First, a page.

| Abstract|| |
Magnetic resonance imaging (MRI) has been found to be an excellent imaging tool for meniscal injuries. Various MRI signs have been described to detect displaced meniscal injuries, specifically the bucket-handle tears. Although these signs are quite helpful in diagnosing meniscal tears, various pitfalls have also been reported for these signs. Double anterior cruciate ligament (ACL) sign refers to presence of a linear hypointense soft tissue anterior to the ACL, which represented the flipped bucket-handle tear of the meniscus. Disproportional posterior horn and flipped meniscus signs represent asymmetrically thickened horns of the menisci due to overlying displaced meniscal fragments. We report a case wherein MRI of the knee showed tear and displacement of the medial patellofemoral ligament (MPFL) and vastus medialis complex, medial collateral ligament (MCL), and posterior cruciate ligament (PCL) mimicking these signs. To our knowledge, internally displaced MPFL and MCLs have not been described as mimics for displaced meniscal fragments.
Keywords: Bucket-handle tear; disproportional posterior horn; double anterior cruciate ligament sign; flipped meniscus sign; knee; magnetic resonance imaging
|How to cite this article:|
Prasad A, Brar R, Rana S. MRI imaging of displaced meniscal tears: Report of a case highlighting new potential pitfalls of the MRI signs. Indian J Radiol Imaging 2014;24:291-6
|How to cite this URL:|
Prasad A, Brar R, Rana S. MRI imaging of displaced meniscal tears: Report of a case highlighting new potential pitfalls of the MRI signs. Indian J Radiol Imaging [serial online] 2014 [cited 2020 Oct 20];24:291-6. Available from: https://www.ijri.org/text.asp?2014/24/3/291/137056
| Introduction|| |
Trauma to the knee often results in tears in the menisci with portion of the torn meniscus being displaced away from the meniscus. Such displaced meniscal tears are important to be recognized by the radiologist since most of these tears would require surgical intervention in the form of reattachment or removal. Multiple magnetic resonance imaging (MRI) signs have been described by various authors, which suggest the presence of displaced meniscal tears, in general, and bucket-handle tear, in particular. Although these signs are quite helpful, one should be aware of various mimics of these signs.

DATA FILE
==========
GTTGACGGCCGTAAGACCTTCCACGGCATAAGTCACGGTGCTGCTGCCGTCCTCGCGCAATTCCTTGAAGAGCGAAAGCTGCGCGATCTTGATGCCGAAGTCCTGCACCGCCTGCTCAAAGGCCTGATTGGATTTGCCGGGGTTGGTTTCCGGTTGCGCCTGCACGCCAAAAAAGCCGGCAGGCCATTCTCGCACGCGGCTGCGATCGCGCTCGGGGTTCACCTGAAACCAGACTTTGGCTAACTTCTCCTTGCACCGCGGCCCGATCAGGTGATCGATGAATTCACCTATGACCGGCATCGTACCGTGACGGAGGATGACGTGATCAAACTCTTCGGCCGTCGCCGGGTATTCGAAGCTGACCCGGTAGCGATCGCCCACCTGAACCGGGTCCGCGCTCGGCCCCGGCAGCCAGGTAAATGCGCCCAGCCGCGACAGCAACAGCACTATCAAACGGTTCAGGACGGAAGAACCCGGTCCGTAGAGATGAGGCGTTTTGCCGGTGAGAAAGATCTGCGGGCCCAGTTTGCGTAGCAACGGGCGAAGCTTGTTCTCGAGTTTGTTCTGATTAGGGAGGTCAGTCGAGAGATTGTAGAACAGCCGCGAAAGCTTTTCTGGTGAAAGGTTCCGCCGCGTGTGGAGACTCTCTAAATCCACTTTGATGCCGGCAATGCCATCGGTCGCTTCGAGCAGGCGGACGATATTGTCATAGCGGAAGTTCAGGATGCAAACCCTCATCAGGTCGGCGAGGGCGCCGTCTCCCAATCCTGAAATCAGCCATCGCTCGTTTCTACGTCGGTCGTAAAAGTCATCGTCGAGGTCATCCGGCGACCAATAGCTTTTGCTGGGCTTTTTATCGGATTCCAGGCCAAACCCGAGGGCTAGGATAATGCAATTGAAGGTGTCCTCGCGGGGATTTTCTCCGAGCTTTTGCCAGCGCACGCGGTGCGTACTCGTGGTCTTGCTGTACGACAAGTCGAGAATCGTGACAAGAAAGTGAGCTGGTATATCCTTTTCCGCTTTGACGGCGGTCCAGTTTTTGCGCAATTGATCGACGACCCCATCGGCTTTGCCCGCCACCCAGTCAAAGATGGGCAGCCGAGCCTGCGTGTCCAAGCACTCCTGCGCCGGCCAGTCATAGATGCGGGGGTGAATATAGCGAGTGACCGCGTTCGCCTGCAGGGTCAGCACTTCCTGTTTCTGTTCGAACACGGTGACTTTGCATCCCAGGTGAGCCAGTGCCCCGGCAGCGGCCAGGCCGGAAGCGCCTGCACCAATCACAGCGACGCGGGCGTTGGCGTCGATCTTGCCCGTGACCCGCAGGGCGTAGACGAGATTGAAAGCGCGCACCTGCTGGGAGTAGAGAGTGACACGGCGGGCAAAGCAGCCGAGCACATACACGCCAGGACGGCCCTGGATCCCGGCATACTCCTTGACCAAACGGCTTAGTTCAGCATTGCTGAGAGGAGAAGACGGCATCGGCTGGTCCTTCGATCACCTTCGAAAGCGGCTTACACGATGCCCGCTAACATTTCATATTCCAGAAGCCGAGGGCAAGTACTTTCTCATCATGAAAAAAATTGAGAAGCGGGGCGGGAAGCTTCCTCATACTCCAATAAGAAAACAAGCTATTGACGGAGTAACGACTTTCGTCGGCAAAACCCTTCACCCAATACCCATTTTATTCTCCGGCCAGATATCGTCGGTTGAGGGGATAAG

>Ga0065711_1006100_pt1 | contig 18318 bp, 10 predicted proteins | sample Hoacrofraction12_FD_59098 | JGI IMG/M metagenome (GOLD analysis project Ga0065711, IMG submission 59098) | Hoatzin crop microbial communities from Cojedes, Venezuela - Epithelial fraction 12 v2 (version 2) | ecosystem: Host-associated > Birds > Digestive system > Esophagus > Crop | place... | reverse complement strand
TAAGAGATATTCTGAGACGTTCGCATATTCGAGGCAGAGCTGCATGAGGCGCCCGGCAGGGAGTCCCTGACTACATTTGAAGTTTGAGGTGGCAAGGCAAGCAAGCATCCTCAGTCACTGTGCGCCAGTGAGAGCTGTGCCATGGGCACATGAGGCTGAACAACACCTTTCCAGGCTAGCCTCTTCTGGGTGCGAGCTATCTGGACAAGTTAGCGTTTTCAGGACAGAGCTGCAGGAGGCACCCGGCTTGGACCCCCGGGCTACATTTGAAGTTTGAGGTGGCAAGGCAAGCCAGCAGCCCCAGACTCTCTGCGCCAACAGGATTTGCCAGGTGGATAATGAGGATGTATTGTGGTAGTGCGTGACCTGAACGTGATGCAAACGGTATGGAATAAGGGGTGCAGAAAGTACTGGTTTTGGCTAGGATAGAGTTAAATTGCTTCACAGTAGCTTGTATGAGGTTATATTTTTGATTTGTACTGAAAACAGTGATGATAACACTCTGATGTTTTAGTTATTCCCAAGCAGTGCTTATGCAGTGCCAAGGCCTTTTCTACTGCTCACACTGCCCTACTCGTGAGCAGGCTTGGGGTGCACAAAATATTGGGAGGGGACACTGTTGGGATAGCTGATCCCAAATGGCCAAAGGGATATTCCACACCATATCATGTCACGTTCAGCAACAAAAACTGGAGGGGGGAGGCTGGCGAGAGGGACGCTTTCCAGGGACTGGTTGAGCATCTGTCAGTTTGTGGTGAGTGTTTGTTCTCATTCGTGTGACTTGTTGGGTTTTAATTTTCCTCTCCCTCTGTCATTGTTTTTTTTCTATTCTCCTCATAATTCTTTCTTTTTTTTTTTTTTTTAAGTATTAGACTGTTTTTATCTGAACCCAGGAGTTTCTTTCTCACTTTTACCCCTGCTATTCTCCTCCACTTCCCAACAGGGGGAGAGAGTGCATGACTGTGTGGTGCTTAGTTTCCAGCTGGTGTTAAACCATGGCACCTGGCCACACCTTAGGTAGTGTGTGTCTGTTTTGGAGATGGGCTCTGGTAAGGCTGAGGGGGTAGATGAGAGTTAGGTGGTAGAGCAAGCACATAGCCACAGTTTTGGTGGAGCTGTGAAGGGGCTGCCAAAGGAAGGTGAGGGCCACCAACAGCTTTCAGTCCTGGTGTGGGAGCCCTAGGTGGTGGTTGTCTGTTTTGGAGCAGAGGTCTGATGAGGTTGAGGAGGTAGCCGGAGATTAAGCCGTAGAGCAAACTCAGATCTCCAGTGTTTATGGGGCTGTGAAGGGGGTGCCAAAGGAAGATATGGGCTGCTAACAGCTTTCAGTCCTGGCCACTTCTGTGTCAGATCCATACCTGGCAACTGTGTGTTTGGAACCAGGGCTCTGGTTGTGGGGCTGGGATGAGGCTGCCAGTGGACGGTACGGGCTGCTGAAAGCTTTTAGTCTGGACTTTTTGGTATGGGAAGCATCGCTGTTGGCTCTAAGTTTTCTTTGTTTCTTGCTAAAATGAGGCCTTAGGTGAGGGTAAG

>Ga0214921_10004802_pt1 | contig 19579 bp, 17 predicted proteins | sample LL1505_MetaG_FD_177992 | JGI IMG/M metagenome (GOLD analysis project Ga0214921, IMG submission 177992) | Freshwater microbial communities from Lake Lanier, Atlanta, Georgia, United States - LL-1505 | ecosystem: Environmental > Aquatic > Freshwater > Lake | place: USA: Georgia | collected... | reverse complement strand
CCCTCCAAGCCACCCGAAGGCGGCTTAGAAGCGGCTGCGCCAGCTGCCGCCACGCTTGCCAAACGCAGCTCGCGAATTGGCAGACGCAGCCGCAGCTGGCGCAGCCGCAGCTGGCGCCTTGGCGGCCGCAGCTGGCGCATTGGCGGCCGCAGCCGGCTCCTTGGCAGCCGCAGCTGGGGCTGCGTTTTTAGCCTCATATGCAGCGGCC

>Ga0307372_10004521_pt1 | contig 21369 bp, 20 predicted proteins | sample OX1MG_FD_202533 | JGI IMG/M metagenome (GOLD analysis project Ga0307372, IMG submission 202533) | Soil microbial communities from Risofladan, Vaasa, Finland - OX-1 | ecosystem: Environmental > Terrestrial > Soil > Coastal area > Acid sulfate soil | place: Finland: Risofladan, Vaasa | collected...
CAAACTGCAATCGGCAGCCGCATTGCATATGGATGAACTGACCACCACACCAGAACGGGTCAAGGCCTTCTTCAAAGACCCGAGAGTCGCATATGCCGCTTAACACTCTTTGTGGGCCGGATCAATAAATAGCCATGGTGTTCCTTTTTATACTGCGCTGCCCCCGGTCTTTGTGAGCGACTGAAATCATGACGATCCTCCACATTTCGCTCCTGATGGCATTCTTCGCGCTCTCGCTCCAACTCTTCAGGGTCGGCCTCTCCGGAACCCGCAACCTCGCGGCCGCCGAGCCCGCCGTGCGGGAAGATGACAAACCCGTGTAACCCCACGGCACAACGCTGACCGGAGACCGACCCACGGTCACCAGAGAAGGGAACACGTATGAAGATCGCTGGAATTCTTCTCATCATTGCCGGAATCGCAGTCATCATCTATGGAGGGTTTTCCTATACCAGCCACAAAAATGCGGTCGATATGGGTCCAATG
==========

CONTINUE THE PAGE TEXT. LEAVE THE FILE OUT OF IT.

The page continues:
| Case Report|| |
A 35 year old male was referred to our department for a MRI of the right knee with history of road traffic accident. MRI was performed on 1.5 T system (Siemens 1.5T Essenza, Erlangen, Germany) and sequences were acquired in sagittal [T1weighted (T1W), T2 weighted (T2W), proton density (PD)-fat saturated], coronal [T1W, short tau inversion recovery (STIR)], and axial (T2W) planes.
MRI showed evidence of multiple bony and soft tissue injuries with mild synovial effusion. There was superior and anterior subluxation of the medial femoral condyle with increased medial tibiofemoral joint space. Subtle bony contusions were seen in the femoral and tibial condyles. There were complete tears of the proximal attachments of the anterior cruciate ligament (ACL) and posterior cruciate ligament (PCL) with redundant distal ligaments.
Interesting observations were made on sagittal T1W and T2W sequences through the intercondylar fossa, which showed linear band-like soft tissue anterior to the ACL, giving a "double ACL sign" [Figure 1] and [Figure 2]. Additionally, wedge-shaped soft tissues were seen on sagittal T2W sequences overlying the posterior horns of medial meniscus, resembling "disproportional posterior horn sign" or a "flipped (posterior) meniscus sign" [Figure 3] and [Figure 4]. These findings raised the suspicion of displaced meniscal tears.
|Figure 1: T2W sagittal image through the intercondylar fossa showing a thick "band-like" soft tissue (arrow) anteriosuperior to the ACL, mimicking the double ACL sign|